Jack Bon – Standing Rock | Album Review

Jack Bon – Standing Rock

Starassoprod

Feb 2018

www.jackbon.com

12 songs, 44 minutes

Jack Bon’s latest offering, Standing Rock, harks back to the rockin’ blues and boogie of a Rory Gallagher, with maybe a little essence of Bad Company and, I dunno, Mott the Hoople thrown in for good measure!

Based in Lyon, France, Jack Bon has been a fixture on the European blues-rick music scene for well over three decades, and has honed his craft over the course of some 40 albums and countless live performances. Bon, the guitarist-singer of the legendary 70s French band Ganafoul, performs his catchy, original compositions and covers with a simple but very effective approach to both his singing and his playing.  From the collection’s opening track, “Long Big Fight,” all the way through to  the CD’s closing track, “Saturday Night”(a recast of a song he had written and performed much earlier in his career) the listener is treated to some simple, yet hard-driving power-trio blues that will have your feet tapping in no time.

From the mid-70s to the early 80s, Ganafoul – also a power trio format – recorded 5 albums, and had generated considerable buzz both in their hometown of Lyon and across much of Europe, along with a loyal following. Bon’s current band – the Jack Bon Trio – was formed in 2012 and features Bon on guitar and vocals, with Chris Michel on bass and Rudy Rosselli on drums. It maintains the vitality of his earlier efforts, along with an assuredness that only comes from honing one’s craft over the course of several decades.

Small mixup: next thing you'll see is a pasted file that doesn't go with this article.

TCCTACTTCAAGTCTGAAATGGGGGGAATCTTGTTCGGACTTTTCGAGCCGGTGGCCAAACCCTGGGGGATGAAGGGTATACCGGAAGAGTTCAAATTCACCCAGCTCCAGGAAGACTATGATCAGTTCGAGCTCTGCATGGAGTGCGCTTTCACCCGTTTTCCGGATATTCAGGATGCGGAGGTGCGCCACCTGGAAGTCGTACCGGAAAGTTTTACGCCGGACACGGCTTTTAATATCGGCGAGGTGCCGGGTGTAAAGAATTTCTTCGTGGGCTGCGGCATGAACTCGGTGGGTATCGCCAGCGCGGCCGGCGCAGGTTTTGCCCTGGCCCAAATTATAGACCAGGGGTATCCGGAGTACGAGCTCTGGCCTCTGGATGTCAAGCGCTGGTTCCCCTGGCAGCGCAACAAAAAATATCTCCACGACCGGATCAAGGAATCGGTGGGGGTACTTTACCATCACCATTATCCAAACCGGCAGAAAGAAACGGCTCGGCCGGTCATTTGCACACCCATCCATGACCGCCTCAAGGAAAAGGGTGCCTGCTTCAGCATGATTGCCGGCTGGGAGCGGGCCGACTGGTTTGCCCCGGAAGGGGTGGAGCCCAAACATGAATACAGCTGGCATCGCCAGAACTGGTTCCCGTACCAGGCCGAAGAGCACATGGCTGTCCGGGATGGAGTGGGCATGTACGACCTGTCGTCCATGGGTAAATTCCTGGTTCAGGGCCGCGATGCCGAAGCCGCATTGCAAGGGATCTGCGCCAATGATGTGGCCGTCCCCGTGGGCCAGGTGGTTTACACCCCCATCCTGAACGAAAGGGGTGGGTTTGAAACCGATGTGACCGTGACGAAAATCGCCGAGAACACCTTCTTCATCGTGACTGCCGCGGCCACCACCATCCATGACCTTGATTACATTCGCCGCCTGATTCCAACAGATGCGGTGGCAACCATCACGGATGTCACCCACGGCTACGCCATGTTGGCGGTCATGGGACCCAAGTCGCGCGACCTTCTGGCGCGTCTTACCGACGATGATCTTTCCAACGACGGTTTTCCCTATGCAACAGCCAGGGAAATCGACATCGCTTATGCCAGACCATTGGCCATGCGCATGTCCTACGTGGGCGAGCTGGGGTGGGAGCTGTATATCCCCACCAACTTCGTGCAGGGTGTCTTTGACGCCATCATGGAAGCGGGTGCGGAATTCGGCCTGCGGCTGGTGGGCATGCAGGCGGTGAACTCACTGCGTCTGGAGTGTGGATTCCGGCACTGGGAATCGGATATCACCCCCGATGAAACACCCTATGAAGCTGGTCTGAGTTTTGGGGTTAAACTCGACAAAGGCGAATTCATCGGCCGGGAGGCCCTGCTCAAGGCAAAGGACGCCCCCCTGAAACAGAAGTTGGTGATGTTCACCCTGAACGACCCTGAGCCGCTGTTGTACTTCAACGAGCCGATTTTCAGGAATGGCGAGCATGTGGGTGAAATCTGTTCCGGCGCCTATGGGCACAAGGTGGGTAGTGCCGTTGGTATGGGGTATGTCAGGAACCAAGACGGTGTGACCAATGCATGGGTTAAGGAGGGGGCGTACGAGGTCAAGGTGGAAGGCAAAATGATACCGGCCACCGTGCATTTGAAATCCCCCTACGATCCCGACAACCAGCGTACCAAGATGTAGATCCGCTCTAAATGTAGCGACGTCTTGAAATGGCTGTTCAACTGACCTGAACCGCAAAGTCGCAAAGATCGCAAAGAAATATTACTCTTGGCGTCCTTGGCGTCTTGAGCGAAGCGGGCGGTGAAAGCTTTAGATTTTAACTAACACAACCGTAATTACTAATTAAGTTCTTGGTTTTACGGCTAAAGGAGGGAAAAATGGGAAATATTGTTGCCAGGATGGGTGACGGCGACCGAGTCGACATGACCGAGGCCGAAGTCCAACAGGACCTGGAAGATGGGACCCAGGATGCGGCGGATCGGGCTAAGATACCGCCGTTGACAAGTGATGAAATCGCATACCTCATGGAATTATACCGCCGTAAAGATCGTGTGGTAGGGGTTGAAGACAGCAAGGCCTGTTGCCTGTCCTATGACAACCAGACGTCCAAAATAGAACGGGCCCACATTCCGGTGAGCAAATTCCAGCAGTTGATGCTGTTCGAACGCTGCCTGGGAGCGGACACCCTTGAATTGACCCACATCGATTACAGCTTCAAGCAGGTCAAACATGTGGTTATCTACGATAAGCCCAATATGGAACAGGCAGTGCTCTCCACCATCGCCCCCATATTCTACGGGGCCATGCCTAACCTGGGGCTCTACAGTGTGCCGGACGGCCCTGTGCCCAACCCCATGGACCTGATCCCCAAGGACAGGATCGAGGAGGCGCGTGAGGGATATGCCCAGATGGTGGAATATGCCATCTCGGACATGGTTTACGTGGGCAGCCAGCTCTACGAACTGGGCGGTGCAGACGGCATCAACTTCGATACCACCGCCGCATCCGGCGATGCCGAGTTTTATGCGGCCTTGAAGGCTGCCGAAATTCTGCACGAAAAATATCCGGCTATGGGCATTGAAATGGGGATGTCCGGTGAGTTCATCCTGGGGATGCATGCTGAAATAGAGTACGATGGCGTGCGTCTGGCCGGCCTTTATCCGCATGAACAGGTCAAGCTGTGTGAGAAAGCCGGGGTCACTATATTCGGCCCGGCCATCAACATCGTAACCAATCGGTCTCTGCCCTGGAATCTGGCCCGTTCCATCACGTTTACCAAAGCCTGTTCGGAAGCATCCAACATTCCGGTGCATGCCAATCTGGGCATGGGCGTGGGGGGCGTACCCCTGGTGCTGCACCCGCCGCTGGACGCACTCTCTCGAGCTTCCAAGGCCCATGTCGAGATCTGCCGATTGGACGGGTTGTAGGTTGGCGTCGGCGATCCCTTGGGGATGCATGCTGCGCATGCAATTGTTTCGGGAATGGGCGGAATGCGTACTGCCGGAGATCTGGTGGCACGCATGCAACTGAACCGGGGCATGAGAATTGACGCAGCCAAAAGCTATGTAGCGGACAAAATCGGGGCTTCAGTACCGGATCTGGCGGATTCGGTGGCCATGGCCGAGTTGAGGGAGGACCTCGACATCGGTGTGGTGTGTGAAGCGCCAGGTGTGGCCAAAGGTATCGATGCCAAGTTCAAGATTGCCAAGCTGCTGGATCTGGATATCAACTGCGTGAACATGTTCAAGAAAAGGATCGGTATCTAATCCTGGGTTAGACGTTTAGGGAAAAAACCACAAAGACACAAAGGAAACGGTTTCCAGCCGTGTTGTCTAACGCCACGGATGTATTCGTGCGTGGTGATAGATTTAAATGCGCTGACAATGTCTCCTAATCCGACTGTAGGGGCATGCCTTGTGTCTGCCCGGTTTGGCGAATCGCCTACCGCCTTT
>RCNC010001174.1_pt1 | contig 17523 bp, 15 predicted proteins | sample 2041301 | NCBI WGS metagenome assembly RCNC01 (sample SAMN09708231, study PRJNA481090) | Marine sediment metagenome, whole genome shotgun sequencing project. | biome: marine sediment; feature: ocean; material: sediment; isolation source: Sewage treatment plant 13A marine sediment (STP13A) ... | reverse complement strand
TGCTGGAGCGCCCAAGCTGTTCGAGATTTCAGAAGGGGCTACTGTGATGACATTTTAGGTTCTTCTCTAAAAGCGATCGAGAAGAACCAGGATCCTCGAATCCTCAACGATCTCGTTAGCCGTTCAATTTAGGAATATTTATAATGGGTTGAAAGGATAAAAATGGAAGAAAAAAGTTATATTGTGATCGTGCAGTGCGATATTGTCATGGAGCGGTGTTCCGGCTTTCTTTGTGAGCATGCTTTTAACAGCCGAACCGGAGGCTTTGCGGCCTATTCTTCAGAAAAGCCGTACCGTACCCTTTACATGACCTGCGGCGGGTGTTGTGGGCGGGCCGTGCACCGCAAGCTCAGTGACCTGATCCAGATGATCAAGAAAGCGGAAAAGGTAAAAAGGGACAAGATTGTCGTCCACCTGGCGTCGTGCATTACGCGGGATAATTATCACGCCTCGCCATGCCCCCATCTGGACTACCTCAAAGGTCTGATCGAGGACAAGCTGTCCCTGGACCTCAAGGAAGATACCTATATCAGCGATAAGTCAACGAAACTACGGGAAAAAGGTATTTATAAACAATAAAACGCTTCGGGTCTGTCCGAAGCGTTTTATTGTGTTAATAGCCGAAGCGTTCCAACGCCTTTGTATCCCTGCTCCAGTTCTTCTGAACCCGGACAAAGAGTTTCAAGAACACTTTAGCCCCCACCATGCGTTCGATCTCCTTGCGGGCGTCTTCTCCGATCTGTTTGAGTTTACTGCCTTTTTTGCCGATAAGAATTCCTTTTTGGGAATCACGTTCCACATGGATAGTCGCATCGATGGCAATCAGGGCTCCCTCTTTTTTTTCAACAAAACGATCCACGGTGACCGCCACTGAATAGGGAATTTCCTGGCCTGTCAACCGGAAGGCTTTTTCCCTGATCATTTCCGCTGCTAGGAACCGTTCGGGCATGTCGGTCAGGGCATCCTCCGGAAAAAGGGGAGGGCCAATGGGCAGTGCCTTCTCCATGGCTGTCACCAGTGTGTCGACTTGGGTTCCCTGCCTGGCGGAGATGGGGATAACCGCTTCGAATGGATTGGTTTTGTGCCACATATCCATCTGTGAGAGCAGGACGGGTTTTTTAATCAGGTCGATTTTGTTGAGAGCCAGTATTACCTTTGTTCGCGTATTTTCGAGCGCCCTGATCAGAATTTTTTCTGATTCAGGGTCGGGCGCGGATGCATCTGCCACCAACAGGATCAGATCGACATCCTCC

The 12 tracks on this collection are mostly Bon’s compositions, and it’s an impressive collection of songs and straight-ahead performances. Two notable exceptions are a solid remake of Bob Dylan’s “Absolutely Sweet Marie,” and Slim Harpo’s “I’m a King Bee.” The Dylan cover, in particular, is truly memorable, and shows how a really great song can be interpreted in many different ways and still remain true to itself.

Bon is often seen playing a single-pickup, Strat-style guitar into a Music Man combo, and with that simple combination, he gets a sound that is both direct and powerful, yet can be nuanced when the song calls for it.

Bon’s original compositions feel both intimate and at the same time universal, and appear to be derived from personal experience. The disappointment expressed by “Another Friend Is Gone,” and the desperate feeling found in “It’s Your Turn” are universal, and become even more so as we age. “It Could Be You, It Could Be Me,” is Bon’s clear-eyed look at homelessness, and how the unpredictability of life’s many twists and turns can cut anyone down to size. Guest artist Jim Barbiani provides a stirring slide solo to this track.

“The Day You Left Me” is a slow, minor key blues-rocker in which Bon paints a wonderfully evocative atmosphere with both his droning rhythm guitar and his searing solo.  And, in spite of its underlying message that our lives pass by ever so quickly, “Gone So Fast” has an almost western swing feel to it. “Good Loving Mama” is Bon’s ode to his mother, and features Lino Muoio guesting on the mandolin. “Boogie Man, Rock n Roll singer” is a relentless rocker,  a tribute to a musician’s life on the road.

In addition to Muoio and Barbiani, other guest artists on this collection include Luc Blackstone on background vocals and G.G. Miller on tambourine.

If you’re a fan of energetic, rocking blues and boogie – with catchy hooks, interesting lyrics, and soulful, yet understated singing and playing – do check out Jack Bon’s Standing Rock. There’s a lot to like here. I love it, and hopefully you will, too!

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